Facility
in math is recognized by educators as being key to later success in life. The
National Council of Teachers of Mathematics (NCTM) has set ten content standards
for the teaching and learning of mathematics from prekindergarten through
twelfth grade.
The standards in this series refer to the entire range of grades.
Examples, however, are for prekindergarten to second grade, which includes the
grade I teach.
The NCTM publication Principles and Standards for School Mathematics
has complete explanations of these. For more information, you may visit NCTM at
www.nctm.org.
Bullet points are quotations from the publication. Underneath them are my
suggestions for parents.
Math
principles and standards, part 9
Connections
Standard
The instructional programs should enable all students to:
 Recognize
and use connections among mathematical ideas;
 Understand
how mathematical ideas interconnect and build on one another to produce a
coherent whole;
 Recognize
and apply mathematics in contexts outside of mathematics.
It is through this standard that children will form a relationship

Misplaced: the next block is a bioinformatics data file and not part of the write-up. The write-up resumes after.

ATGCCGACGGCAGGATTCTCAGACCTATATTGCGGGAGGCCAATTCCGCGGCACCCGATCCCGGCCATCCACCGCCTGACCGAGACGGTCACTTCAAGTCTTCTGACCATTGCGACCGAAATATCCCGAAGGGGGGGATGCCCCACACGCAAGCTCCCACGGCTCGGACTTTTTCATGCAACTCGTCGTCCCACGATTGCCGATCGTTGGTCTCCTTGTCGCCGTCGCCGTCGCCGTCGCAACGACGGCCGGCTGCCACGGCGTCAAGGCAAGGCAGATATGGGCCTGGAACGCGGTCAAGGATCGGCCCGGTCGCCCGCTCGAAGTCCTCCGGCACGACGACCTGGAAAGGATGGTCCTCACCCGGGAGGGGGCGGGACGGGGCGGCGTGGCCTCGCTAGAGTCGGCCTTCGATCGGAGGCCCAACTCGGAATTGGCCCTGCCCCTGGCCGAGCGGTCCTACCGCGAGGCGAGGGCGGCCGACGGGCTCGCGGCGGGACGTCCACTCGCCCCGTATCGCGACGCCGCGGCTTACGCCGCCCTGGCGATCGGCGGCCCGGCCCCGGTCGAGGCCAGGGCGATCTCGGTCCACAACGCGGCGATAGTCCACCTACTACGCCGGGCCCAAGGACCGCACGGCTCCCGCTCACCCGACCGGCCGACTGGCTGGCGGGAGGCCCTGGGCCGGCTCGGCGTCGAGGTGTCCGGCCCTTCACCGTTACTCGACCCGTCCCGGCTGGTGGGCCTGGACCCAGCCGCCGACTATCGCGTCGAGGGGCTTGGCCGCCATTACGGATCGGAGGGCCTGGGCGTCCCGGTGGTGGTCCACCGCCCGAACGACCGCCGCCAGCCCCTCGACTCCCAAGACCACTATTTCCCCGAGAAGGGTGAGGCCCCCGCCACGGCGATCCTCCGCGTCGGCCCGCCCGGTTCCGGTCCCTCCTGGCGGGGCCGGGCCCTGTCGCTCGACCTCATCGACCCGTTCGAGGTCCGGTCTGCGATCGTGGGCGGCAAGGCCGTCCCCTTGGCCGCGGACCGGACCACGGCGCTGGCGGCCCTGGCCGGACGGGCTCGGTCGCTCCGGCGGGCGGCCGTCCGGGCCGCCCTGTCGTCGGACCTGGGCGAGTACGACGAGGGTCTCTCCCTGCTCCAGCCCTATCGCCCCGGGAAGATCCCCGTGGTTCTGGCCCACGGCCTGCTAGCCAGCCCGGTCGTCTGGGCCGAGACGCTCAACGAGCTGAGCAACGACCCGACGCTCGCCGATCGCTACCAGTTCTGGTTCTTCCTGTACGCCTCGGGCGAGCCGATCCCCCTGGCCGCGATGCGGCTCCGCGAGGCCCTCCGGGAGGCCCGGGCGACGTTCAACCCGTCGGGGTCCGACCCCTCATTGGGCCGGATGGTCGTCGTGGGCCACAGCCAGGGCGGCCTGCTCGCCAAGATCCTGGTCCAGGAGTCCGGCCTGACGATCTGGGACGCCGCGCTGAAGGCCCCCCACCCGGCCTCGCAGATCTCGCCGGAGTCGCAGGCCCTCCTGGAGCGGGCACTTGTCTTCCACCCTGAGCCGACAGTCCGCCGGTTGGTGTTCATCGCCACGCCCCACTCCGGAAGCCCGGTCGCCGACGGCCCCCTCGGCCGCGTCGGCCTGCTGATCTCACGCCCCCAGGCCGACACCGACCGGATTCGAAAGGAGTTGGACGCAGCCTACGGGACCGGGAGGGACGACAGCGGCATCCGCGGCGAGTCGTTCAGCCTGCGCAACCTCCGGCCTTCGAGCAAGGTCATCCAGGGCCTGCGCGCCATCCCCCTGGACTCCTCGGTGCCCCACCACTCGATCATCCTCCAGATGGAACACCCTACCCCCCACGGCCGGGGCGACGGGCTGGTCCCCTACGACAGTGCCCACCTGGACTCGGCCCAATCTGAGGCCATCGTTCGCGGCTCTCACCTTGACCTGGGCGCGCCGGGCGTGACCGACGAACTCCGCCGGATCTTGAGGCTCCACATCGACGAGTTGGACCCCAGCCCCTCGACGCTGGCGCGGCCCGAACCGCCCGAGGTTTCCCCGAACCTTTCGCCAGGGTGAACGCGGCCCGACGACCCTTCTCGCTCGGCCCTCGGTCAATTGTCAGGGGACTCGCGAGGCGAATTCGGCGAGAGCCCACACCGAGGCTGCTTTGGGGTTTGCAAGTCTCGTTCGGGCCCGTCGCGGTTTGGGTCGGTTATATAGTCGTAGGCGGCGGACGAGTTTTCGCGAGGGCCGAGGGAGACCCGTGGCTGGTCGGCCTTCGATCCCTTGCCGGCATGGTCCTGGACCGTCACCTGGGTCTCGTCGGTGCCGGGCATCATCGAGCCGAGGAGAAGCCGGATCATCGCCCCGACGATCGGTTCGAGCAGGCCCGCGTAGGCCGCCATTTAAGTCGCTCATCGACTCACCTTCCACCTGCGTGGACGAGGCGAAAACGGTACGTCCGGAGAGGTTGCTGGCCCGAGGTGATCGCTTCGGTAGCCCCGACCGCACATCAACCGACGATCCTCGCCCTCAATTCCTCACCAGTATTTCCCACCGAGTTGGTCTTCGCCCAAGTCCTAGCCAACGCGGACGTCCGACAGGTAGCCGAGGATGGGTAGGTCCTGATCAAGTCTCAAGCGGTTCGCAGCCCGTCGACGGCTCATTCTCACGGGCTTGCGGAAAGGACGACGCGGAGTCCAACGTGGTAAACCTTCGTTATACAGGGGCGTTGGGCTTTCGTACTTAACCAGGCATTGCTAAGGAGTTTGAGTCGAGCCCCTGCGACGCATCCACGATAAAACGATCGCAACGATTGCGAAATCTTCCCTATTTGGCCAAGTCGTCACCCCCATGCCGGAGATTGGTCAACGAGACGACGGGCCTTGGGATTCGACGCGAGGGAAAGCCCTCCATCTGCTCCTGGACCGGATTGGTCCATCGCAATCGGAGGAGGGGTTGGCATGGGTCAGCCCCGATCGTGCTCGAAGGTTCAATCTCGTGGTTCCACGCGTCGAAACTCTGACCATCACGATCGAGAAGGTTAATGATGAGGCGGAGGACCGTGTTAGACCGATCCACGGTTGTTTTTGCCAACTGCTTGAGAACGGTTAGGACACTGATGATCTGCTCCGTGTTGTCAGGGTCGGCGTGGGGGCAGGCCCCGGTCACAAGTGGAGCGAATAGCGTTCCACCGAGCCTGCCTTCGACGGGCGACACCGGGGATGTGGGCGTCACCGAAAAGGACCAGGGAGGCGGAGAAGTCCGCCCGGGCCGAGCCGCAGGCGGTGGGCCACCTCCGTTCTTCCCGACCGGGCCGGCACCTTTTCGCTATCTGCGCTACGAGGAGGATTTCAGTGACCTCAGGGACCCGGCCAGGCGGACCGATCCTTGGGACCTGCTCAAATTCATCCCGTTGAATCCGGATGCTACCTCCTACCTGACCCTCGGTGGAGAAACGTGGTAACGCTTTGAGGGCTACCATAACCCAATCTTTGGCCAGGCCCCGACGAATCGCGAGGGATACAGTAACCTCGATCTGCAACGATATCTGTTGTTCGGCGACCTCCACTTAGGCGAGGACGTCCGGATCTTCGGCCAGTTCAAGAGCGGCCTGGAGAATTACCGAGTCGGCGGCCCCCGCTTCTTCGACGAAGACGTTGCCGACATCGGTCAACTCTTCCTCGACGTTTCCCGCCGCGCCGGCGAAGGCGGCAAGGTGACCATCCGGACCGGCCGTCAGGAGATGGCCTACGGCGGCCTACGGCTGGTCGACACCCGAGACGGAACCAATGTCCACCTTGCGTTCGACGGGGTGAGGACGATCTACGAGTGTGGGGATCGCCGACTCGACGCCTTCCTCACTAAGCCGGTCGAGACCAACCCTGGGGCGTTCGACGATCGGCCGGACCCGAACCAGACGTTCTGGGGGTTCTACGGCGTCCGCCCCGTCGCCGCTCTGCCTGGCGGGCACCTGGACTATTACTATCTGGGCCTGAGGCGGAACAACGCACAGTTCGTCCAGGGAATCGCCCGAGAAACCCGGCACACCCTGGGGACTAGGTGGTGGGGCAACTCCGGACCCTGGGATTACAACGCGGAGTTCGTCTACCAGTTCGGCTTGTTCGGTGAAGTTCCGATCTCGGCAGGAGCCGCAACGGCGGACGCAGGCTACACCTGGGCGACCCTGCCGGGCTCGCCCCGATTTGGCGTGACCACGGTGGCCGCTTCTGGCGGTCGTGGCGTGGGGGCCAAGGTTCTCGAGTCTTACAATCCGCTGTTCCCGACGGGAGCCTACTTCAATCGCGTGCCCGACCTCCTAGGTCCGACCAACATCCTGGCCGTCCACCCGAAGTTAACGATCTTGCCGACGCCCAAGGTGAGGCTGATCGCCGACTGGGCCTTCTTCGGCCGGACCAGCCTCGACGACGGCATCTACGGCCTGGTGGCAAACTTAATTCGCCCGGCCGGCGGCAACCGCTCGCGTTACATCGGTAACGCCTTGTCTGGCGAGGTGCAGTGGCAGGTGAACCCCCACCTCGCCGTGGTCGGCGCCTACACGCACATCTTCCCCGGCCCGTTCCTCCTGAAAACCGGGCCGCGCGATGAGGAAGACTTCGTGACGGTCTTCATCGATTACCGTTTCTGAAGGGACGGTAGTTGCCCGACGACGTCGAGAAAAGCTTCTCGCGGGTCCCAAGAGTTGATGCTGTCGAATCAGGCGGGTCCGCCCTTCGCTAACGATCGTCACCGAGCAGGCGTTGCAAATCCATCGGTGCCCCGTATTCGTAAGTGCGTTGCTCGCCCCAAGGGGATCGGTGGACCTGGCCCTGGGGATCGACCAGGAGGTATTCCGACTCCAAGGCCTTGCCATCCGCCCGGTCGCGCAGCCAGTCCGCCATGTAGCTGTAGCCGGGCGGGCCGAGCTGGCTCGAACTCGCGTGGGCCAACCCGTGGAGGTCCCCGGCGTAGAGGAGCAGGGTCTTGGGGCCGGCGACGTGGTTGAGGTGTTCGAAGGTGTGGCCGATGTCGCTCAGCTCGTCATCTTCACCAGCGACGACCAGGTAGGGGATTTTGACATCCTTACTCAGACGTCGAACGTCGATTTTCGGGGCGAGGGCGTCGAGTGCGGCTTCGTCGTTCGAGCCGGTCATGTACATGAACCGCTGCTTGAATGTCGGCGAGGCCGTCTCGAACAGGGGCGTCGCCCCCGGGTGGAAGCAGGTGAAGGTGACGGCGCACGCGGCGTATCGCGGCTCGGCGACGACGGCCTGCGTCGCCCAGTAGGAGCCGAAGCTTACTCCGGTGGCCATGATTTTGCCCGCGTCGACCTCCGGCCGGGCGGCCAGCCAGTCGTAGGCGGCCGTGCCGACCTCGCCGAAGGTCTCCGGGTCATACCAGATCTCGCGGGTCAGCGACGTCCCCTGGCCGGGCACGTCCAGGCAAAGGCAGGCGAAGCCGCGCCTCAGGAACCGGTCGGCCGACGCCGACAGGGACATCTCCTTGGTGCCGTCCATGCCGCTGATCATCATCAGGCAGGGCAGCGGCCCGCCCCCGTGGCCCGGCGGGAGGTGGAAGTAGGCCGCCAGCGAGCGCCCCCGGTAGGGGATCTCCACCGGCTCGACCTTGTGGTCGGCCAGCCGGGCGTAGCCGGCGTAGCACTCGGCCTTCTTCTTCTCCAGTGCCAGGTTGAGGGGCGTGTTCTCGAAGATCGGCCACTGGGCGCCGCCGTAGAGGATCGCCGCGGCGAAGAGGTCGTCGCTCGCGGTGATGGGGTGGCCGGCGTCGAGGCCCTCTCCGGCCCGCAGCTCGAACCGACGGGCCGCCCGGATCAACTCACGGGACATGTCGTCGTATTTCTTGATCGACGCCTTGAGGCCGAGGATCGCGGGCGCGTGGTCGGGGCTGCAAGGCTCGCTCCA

between mathematical ideas that they have learned on their own and those that
are formally taught in school. It is particularly important because it is
through this standard that they build an understanding that math is useful in
their lives.
When I meet readers of my columns, I frequently get comments from
families about the one I wrote just before Halloween a few years ago. It was
about estimating pumpkin seeds the pumpkin that the family was carving. In this
activity, I suggest that family members contribute their own guesses as to the
number of pumpkin seeds from the pumpkin.
After all the guesses are made, they begin counting the seeds. After a
while, though, the counting stops and everyone has an opportunity to change her
or his guess. Contributing a new guess several times is an example of the use of
this standard, as the family members are able to refer to the number that they
have counted and use that information to refine their estimate.
Parents can help by making themselves aware of the countless
opportunities available to use math vocabulary and see things mathematically in
family activities: by comparing objects and quantities, by seeing the shapes and
patterns in their environments, and, above all, by showing how math is useful in
their daily lives.